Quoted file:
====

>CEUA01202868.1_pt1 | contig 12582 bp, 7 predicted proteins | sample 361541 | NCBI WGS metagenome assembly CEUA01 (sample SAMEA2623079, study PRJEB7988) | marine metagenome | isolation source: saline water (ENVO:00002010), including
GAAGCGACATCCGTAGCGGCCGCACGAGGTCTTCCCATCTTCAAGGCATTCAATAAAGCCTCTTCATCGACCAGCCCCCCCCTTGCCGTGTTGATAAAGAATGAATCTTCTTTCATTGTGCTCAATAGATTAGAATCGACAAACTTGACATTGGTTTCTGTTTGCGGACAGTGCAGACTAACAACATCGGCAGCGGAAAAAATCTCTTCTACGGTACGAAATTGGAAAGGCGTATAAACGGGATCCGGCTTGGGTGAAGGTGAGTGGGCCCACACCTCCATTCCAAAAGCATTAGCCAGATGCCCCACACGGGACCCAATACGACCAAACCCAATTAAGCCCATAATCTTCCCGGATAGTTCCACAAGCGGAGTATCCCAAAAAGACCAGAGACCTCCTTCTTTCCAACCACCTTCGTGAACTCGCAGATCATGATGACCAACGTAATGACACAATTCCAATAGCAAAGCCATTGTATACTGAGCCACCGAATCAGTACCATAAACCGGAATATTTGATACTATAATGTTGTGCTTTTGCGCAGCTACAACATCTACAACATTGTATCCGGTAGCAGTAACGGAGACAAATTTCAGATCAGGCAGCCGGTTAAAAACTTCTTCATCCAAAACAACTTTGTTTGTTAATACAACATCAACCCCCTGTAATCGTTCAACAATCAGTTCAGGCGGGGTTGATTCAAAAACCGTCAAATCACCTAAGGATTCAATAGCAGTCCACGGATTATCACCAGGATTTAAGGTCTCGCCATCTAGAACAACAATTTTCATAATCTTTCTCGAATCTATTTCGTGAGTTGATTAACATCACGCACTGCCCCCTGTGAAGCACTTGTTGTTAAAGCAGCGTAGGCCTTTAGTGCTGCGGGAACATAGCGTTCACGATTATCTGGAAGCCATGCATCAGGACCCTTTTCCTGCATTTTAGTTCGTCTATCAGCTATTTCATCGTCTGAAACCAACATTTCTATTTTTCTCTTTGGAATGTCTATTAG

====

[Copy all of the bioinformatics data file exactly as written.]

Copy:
>CEUA01202868.1_pt1 | contig 12582 bp, 7 predicted proteins | sample 361541 | NCBI WGS metagenome assembly CEUA01 (sample SAMEA2623079, study PRJEB7988) | marine metagenome | isolation source: saline water (ENVO:00002010), including
GAAGCGACATCCGTAGCGGCCGCACGAGGTCTTCCCATCTTCAAGGCATTCAATAAAGCCTCTTCATCGACCAGCCCCCCCCTTGCCGTGTTGATAAAGAATGAATCTTCTTTCATTGTGCTCAATAGATTAGAATCGACAAACTTGACATTGGTTTCTGTTTGCGGACAGTGCAGACTAACAACATCGGCAGCGGAAAAAATCTCTTCTACGGTACGAAATTGGAAAGGCGTATAAACGGGATCCGGCTTGGGTGAAGGTGAGTGGGCCCACACCTCCATTCCAAAAGCATTAGCCAGATGCCCCACACGGGACCCAATACGACCAAACCCAATTAAGCCCATAATCTTCCCGGATAGTTCCACAAGCGGAGTATCCCAAAAAGACCAGAGACCTCCTTCTTTCCAACCACCTTCGTGAACTCGCAGATCATGATGACCAACGTAATGACACAATTCCAATAGCAAAGCCATTGTATACTGAGCCACCGAATCAGTACCATAAACCGGAATATTTGATACTATAATGTTGTGCTTTTGCGCAGCTACAACATCTACAACATTGTATCCGGTAGCAGTAACGGAGACAAATTTCAGATCAGGCAGCCGGTTAAAAACTTCTTCATCCAAAACAACTTTGTTTGTTAATACAACATCAACCCCCTGTAATCGTTCAACAATCAGTTCAGGCGGGGTTGATTCAAAAACCGTCAAATCACCTAAGGATTCAATAGCAGTCCACGGATTATCACCAGGATTTAAGGTCTCGCCATCTAGAACAACAATTTTCATAATCTTTCTCGAATCTATTTCGTGAGTTGATTAACATCACGCACTGCCCCCTGTGAAGCACTTGTTGTTAAAGCAGCGTAGGCCTTTAGTGCTGCGGGAACATAGCGTTCACGATTATCTGGAAGCCATGCATCAGGACCCTTTTCCTGCATTTTAGTTCGTCTATCAGCTATTTCATCGTCTGAAACCAACATTTCTATTTTTCTCTTTGGAATGTCTATTAG